Know their medications and adhere to them. Medication knowledge and compliance is a big issue.  We need better solutions to assist patients with this task.


Good event for networking and if you are lucky, you’ll step into a few sessions that will provide a unique and more expansive view of what health is and is not.  Health is a complex subject with a multitude of factors that contribute to one’s overall sense of health and well-being.  This does cause one to think and think hard about all of the proposed health care reform proposals now being bantered about in Washington.  Yes, the system is broken and does need reform, but are we focusing on the right issues?

Clearly, what legislators are focusing on today is sick care and not health care.  Until we turn the tables and begin looking at all of the factors that impact the health of the individual, from good nutrition, to good exercise, to creating a sense of well-being, wonderment and joy we will not arrive at our destination of a healthier nation.  Yes, we may be able to provide all citizens with sick care but we will not foster a new cultural identity that demands a level of commitment and responsibility on the part of the citizen to take better care of themselves, nor will we put in place the systems, the communities, the support infrastructure for a healthier nation.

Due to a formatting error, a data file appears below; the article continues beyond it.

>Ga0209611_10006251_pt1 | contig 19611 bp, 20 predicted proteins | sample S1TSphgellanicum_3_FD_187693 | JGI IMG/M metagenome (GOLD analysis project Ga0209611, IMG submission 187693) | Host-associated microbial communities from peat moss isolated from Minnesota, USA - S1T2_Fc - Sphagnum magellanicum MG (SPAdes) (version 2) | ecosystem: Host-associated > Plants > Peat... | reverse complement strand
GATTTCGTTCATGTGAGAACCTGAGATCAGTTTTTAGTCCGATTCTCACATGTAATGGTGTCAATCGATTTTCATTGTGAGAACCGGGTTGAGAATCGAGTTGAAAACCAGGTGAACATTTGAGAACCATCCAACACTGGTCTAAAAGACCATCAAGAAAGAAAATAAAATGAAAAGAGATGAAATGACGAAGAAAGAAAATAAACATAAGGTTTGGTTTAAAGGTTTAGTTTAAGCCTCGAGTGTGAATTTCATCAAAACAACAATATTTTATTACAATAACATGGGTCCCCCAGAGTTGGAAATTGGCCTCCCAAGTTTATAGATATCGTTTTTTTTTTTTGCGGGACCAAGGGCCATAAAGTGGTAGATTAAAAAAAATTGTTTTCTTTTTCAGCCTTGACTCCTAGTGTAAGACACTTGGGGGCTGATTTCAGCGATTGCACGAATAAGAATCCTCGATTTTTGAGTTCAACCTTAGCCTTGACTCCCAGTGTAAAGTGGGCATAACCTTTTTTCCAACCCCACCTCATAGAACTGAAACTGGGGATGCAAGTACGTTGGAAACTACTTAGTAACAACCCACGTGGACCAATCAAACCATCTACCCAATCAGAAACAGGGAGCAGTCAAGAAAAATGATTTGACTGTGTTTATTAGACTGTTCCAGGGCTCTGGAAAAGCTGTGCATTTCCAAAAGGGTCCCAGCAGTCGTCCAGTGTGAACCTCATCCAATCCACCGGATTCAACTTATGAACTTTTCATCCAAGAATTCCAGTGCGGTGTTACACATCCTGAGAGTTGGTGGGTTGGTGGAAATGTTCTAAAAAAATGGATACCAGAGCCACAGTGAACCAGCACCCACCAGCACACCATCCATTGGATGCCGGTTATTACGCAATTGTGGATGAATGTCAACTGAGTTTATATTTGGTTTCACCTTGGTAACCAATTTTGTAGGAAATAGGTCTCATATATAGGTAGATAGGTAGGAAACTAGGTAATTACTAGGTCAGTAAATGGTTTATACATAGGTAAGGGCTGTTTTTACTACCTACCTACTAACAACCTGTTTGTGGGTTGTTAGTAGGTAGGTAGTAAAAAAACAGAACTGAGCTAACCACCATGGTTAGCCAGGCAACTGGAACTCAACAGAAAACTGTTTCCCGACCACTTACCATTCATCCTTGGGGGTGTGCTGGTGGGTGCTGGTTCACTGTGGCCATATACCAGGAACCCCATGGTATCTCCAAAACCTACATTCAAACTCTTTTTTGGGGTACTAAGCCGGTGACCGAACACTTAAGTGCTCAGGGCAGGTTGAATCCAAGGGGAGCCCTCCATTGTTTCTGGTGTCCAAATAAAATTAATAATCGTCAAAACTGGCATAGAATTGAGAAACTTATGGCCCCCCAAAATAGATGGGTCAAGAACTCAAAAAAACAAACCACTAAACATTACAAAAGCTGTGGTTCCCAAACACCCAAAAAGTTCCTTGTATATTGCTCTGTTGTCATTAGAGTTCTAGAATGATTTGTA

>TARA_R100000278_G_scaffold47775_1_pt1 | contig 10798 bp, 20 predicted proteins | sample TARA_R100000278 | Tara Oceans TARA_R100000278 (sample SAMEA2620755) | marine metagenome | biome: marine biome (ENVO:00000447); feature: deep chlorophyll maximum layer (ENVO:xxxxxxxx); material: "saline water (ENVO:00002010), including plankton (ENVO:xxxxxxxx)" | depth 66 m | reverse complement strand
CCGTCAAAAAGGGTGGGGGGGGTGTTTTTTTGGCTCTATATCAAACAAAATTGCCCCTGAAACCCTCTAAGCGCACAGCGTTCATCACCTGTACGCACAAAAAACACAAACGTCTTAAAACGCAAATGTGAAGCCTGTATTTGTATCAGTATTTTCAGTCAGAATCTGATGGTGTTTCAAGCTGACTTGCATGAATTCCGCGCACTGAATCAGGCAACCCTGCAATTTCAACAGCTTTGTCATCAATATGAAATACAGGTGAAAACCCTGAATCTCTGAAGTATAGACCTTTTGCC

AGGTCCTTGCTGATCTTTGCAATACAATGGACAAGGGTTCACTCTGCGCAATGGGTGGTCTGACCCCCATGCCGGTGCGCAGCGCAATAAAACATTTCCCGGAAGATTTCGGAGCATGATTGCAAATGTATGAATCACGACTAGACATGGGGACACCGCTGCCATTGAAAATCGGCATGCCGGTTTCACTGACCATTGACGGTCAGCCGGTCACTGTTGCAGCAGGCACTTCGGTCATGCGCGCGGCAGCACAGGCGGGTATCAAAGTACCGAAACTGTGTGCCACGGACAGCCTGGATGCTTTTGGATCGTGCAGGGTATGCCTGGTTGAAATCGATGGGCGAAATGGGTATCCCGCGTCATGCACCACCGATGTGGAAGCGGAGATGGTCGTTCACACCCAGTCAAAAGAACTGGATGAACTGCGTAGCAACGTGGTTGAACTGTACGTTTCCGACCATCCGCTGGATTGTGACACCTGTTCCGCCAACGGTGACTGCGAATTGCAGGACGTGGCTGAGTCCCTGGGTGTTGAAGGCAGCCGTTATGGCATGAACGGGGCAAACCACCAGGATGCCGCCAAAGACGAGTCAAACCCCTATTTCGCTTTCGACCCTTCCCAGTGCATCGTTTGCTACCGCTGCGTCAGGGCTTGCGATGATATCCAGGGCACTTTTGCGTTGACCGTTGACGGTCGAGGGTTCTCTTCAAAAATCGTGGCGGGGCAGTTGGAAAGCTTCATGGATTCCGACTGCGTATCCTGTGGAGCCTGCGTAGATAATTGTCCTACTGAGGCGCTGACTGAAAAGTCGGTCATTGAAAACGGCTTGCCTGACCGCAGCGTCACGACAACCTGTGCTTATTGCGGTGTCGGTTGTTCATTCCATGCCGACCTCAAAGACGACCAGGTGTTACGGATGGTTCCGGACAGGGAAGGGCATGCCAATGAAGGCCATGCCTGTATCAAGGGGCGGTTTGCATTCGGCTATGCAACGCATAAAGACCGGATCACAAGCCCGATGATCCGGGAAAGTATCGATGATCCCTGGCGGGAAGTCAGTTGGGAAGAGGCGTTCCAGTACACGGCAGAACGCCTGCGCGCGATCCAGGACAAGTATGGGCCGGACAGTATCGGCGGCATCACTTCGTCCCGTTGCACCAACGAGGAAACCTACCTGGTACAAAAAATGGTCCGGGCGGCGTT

Given time to reflect on the Health Forum, if indeed their objective was to expose the audience to this multi-faceted view of what health ought to include (no, it not just about what happens in the doctor’s office) then indeed this was a very successful event and one that others may wish to emulate.

6 responses to “Good, Bad & the Ugly at the Aspen Health Forum”

  1. Tarek Rizk says:

    Thanks for the comprehensive and thoughtful writeup. For your and your readers’ information, video of many sessions from the Aspen Health Forum can be found at our website:


  2. Bill Cast says:

    A PHR is one key element for wellness programs. See link for longer comment on The Good, the Bad and the Ugly. What we have here is failure to communicate!

  3. PJ says:

    Now, be nice.

    MyMedManager has a place: after all, right now there *is* no PHR, to speak of. My mom and my Aunt would be a lot more comfortable with a nice booklet, in fact.

    And I know when my daughters were little they’d have loved to get their hands on those pages of sticky letters at the back.

    In a way, though, it kind of sums up one of the points you made on wellness orientation vz sickness orientation: *IF* I bought a MMMgr, or *if* I used a PHR, they would both be blank records – I tend to be one of those that takes care of themselves.

    On the other hand, I know many others (and see around me many, many more) who would need, and have more than one volume.